Grandmaster Jhoon Rhee, the man known as the "father of American Taekwondo," died Monday after a long illness at age 86, reports the AP. His son, Chun Rhee, said his father died in hospice care in Arlington, Va. Jhoon Rhee was a 10th-degree black belt credited with popularizing taekwondo in the US, especially around the nation's capital, after emigrating from Korea in the 1950s. He opened his first taekwondo school in Washington, DC, in 1962. By the 1980s, Rhee had 11 schools in the Washington area.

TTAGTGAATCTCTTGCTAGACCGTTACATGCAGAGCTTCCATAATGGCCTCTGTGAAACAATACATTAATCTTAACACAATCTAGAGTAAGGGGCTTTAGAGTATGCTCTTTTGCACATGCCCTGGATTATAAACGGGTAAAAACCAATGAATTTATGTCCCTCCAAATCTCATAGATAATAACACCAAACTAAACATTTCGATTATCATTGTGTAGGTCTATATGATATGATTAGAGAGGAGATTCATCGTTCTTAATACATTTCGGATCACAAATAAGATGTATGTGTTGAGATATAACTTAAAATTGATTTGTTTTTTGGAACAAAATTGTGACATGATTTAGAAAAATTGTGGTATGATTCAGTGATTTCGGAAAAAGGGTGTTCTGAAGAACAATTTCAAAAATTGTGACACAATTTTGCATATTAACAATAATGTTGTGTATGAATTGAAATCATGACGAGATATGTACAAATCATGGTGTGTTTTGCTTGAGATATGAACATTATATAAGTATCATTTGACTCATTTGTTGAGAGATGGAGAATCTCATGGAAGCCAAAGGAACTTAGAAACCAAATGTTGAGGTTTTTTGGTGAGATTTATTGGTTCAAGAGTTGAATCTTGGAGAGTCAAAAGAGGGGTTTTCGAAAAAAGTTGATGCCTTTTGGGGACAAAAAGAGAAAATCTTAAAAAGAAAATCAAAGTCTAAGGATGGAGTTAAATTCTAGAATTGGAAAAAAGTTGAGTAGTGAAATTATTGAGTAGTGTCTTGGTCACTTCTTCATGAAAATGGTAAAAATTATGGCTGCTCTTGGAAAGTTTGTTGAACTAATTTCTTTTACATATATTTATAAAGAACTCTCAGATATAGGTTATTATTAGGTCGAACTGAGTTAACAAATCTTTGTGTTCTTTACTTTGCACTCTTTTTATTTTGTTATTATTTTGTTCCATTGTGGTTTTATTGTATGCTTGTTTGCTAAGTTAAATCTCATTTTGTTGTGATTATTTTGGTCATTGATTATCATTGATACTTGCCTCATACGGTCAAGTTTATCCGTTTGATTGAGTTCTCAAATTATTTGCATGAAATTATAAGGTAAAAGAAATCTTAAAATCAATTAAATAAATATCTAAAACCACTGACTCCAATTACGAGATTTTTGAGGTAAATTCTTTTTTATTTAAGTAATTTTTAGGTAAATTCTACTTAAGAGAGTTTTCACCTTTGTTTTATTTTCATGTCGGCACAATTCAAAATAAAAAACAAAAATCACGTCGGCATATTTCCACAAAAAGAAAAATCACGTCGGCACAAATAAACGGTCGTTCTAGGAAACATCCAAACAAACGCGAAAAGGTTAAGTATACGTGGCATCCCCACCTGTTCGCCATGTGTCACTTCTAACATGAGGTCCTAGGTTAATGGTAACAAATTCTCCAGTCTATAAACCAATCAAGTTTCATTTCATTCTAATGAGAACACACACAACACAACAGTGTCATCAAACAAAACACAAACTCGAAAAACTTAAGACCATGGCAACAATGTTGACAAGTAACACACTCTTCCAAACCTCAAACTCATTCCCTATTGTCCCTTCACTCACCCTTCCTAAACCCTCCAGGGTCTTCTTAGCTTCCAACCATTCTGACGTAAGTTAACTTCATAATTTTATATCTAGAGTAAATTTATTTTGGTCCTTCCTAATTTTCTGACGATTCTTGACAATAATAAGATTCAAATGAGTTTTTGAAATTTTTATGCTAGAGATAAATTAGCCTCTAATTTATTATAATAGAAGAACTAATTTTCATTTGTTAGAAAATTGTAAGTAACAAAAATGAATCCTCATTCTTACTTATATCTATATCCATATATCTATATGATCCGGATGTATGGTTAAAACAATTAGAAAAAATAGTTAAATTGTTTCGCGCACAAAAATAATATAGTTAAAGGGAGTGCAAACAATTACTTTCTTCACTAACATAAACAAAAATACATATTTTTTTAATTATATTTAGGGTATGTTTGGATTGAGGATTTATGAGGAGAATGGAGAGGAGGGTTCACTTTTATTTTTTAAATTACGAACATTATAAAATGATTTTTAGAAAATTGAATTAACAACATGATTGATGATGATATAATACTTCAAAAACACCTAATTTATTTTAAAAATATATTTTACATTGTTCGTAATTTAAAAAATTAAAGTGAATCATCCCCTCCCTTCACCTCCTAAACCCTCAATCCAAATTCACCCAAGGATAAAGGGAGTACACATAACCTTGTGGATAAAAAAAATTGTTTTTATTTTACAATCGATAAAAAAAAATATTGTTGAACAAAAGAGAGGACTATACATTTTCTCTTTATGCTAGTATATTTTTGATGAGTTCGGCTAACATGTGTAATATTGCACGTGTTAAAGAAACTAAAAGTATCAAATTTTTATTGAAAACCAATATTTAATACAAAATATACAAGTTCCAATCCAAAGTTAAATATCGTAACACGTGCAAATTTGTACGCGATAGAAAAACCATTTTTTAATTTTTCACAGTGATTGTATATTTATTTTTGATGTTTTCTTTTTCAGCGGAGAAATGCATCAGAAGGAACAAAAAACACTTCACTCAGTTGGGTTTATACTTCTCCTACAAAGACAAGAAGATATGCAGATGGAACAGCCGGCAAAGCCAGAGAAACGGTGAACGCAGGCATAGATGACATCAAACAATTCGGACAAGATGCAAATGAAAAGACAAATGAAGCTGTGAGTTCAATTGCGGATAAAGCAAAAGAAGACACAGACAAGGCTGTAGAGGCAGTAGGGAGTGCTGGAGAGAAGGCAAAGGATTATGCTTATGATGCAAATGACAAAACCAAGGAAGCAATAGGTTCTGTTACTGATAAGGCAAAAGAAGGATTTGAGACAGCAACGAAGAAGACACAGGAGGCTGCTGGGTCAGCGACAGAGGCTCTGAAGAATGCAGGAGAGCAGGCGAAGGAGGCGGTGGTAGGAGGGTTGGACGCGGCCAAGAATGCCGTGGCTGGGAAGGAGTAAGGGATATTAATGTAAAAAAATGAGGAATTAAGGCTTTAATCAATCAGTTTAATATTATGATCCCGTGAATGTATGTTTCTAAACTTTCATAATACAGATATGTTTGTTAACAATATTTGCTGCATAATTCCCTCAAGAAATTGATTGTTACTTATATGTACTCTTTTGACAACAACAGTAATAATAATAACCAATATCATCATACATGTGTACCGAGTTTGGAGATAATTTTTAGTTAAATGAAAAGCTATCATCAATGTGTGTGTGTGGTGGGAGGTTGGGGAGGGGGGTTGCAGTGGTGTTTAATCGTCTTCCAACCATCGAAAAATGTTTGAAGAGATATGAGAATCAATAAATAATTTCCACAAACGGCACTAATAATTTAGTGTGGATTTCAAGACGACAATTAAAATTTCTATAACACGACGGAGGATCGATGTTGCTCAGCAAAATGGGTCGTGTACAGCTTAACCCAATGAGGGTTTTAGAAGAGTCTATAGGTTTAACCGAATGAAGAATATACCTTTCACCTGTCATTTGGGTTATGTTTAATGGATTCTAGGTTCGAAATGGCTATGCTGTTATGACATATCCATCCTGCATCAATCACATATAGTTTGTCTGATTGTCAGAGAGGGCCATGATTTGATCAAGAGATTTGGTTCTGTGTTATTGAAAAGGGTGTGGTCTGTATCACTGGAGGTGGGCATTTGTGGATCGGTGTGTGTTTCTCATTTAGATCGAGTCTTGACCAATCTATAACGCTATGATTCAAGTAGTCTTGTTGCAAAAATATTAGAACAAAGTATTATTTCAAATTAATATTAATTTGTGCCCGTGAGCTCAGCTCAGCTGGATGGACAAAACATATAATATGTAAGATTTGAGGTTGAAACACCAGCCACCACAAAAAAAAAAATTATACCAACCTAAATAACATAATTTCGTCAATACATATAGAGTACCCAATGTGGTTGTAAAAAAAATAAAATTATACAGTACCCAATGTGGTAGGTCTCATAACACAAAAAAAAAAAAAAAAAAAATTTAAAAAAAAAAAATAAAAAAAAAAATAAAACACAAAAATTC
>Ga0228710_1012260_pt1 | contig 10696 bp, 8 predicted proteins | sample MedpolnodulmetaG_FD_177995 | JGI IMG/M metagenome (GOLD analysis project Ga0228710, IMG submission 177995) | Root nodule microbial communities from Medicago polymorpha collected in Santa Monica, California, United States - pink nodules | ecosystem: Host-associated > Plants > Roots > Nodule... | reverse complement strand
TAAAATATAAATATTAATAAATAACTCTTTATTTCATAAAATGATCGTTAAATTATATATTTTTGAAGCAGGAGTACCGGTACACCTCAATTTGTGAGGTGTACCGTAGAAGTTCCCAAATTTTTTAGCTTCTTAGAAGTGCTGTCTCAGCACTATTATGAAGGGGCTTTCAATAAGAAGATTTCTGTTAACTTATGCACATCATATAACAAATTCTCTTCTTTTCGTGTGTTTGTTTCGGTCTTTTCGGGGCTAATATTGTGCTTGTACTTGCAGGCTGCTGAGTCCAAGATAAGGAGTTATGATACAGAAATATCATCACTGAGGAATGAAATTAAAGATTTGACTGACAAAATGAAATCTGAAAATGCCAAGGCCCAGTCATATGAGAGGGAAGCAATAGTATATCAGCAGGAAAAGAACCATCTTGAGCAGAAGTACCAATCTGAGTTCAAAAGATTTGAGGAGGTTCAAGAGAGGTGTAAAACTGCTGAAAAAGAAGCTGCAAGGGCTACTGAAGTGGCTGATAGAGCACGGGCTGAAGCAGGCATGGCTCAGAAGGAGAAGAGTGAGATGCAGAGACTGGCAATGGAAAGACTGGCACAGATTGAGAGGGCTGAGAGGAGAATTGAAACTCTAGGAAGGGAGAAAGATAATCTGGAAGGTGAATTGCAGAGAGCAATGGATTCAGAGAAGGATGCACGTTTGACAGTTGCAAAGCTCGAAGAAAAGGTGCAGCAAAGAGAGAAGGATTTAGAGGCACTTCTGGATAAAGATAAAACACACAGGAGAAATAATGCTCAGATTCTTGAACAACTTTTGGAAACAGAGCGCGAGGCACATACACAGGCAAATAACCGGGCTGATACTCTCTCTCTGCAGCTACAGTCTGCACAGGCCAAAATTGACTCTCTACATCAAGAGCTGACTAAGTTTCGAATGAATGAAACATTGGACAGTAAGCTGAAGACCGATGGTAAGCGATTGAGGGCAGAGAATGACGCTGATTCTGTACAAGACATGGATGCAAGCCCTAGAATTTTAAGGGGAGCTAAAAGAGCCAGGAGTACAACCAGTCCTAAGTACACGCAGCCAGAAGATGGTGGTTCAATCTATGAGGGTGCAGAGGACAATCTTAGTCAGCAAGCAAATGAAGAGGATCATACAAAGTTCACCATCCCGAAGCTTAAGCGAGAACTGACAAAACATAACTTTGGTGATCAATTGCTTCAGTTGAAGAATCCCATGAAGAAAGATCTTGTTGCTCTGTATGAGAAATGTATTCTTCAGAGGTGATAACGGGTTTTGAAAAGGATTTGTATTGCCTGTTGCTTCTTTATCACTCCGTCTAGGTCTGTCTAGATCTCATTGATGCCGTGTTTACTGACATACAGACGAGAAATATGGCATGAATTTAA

Rhee became friends with legendary martial artist and actor Bruce Lee—he reportedly claimed to have taught him how to properly kick—and appeared in a 1973 movie, When Taekwondo Strikes. He also befriended boxer Muhammad Ali and counted presidents Lyndon Johnson and George HW Bush as clients. "Martial arts was a way of life for him," Chun Rhee said of his father, who at 68 was doing 1,000 pushups a day with plans to "live to be 136," Deadspin reports.
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